The student-run news site of Le Moyne College.

The Dolphin

The student-run news site of Le Moyne College.

The Dolphin

The student-run news site of Le Moyne College.

The Dolphin

The Unlikely Journey that Led to Jenicah Brown’s Historic Goal
The Unlikely Journey that Led to Jenicah Brown’s Historic Goal
Stephen Riale, Guest Writer • February 26, 2024

“I think that every athlete at one point or another dreams of playing at the Division 1 level,” Le Moyne College women’s soccer star Jenicah...

Coach Liz Beville, courtesy of Greg Wall, Le Moyne Athletics
Lacrosse Progams Zero in on D-I Challenge
Stephen Moore and Aidan Clark February 26, 2024

With the inaugural Division I season approaching for Le Moyne College’s lacrosse program, the Dolphins look to make waves at the D-I level...

The Dolphin Goes Offline: Copyright Issues Force Paper to Remove Majority of Articles
The Dolphin Goes Offline: Copyright Issues Force Paper to Remove Majority of Articles
Isabella Allen, Staff Writer • February 26, 2024

The Dolphin has been a staple of Le Moyne college for many years, giving journalism students an avenue to learn and practice news writing before...

photo courtesy of I Love NY
Le Moyne Events Shaping for Eclipse
Aidan Mingoia and Legende McGrath February 26, 2024

Le Moyne College, in preparation for the once-in-a-lifetime celestial event that will occur in just over a month, will be hosting a myriad of...

Award Show Snubs: The Grammys, NFL Honors, and the Oscars
Award Show Snubs: The Grammys, NFL Honors, and the Oscars
Michael Scalise, Staff Writer • February 24, 2024

We are at the start of award show season, and with any sort of award comes controversy as to whether it was deservingly granted. Or, more importantly,...

The Launch of the New Gender, Women, and Sexuality Center

On October 18th, Le Moyne unveiled its new Gender, Women, and Sexuality Center in Reilly Hall. The event was organized by Dr. Farha Ternikar, the Director of the Gender, Women, and Sexuality Studies Program, in collaboration with PRISM, the Office of Equity, Diversity, Inclusion & Belonging, the Gender and Women’s Studies Club, and the Sociology Club, which celebrated the revitalization of the Women and Gender Studies program which now officially recognizes sexuality within its curriculum. 

“This is not just a name change for the program,” explains Ternikar. “Many students requested this change, and the program is always evolving to address students’ needs and interests as a part of our social justice mission for every student to feel safe and supported.”

As a part of this mission, the program is currently paving the way for new courses at Le Moyne for interested students. Among these courses are Philosophy and Sexuality, taught by Dr. Ludger Viefheus-Bailey, and Sex, Gender, and Criminology, taught by Professor Heather Cleary. These courses will be offered throughout 2024 and 2025, with another course on transgender studies being offered further in the future.

The event included multiple engaging discussions about gender and sexuality, the first of which was held by Dr. Ludger Viefheus-Bailey, a department chair and philosophy professor at Le Moyne. His talk emphasized the importance of liberal arts in the study of sexuality, which he argues is inherently interdisciplinary and sociologically-based. This perspective recognizes the many complexities of human sexuality and stresses the need to incorporate the natural and societal implications of both — which is a notable focus of the new programming.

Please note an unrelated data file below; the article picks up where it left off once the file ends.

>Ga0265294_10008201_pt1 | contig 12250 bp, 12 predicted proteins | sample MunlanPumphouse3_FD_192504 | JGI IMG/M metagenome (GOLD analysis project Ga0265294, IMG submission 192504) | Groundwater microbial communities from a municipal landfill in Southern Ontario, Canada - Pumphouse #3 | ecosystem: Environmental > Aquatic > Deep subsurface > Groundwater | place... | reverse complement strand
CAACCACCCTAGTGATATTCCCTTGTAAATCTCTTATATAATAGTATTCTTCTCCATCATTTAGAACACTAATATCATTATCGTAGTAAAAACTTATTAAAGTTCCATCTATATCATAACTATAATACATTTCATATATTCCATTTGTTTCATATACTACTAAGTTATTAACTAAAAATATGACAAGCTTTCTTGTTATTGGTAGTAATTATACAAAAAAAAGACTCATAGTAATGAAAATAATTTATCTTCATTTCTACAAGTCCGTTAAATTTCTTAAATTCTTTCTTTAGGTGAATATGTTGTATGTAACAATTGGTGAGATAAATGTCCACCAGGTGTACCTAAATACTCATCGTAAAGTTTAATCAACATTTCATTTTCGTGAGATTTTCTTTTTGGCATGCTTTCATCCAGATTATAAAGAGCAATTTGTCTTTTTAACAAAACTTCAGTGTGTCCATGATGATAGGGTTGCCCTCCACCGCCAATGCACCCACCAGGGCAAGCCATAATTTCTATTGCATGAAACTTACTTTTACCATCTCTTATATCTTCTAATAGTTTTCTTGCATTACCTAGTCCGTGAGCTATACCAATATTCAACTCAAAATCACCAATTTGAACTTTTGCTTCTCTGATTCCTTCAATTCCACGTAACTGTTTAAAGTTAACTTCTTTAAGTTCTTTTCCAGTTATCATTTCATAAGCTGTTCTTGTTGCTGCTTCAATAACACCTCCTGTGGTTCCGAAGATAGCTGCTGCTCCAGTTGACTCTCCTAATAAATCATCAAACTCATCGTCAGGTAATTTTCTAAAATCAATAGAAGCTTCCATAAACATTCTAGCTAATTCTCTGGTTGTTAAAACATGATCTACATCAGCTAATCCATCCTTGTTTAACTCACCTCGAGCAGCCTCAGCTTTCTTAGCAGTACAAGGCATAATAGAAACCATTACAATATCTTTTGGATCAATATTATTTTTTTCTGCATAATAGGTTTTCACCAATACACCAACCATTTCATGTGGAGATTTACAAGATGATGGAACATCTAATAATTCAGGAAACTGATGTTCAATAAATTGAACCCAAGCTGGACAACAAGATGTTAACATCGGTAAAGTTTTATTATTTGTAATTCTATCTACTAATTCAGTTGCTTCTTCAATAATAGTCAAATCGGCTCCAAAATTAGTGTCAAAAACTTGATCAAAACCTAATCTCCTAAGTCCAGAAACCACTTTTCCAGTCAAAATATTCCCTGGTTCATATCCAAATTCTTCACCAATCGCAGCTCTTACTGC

The next speaker, Dr. Heather Cleary, an assistant criminology professor at Le Moyne, discussed queer theory and its perspective within our current power structures and criminal justice system. She explained how one of the focal points of this new programming is to cultivate an understanding of the importance of intersectionality in identity, as it is crucial in examining what is happening in our modern world and the sociological issues that arise within it. She also expanded on the skills that will be cultivated within the program.

“It will give students the tools necessary to engage in informed citizenry, undergoing a dialogue with themselves to enhance their critical thinking and empathy in our hyper-mediated world — which is more politicized and sexualized than ever before,” Cleary and Ludger explained.

The last of the speakers was Dr. Nell Champoux, a professor of theology at Le Moyne, who talked about the relationship between religion and sexuality. “We often notice the “no’s” within religion but it’s important to focus on the “yes” — where sexuality and gender are celebrated and affirmed under religions” she commented, discussing the ambiguity and complexity of religions when it comes to gender and sexuality. 

Including diverse perspectives in the new program will reportedly allow religious and philosophical beliefs to broaden students’ understanding of these topics. Through critically evaluating what we consider “normal” and the foundation of these beliefs themselves, we are able to celebrate the “delightful strangeness” within each of ourselves according to Dr. Champoux.

As the center looks ahead, it aims not only to revise its curriculum but also to increase its collaboration with student organizations, Dr. Ternikar added. One of these collaborative efforts is to create a dedicated safe space and resource center for students on campus in collaboration with the Office of Equity and Inclusion and PRISM. The new center also plans on creating more programming and events with student interests and involvement in mind.

This change marks a milestone within Le Moyne’s community and its commitment to diversity and inclusion on campus as the staff behind the new Gender, Women, and Sexuality Center aim to foster an environment where student concerns and perspectives are not only acknowledged but celebrated.

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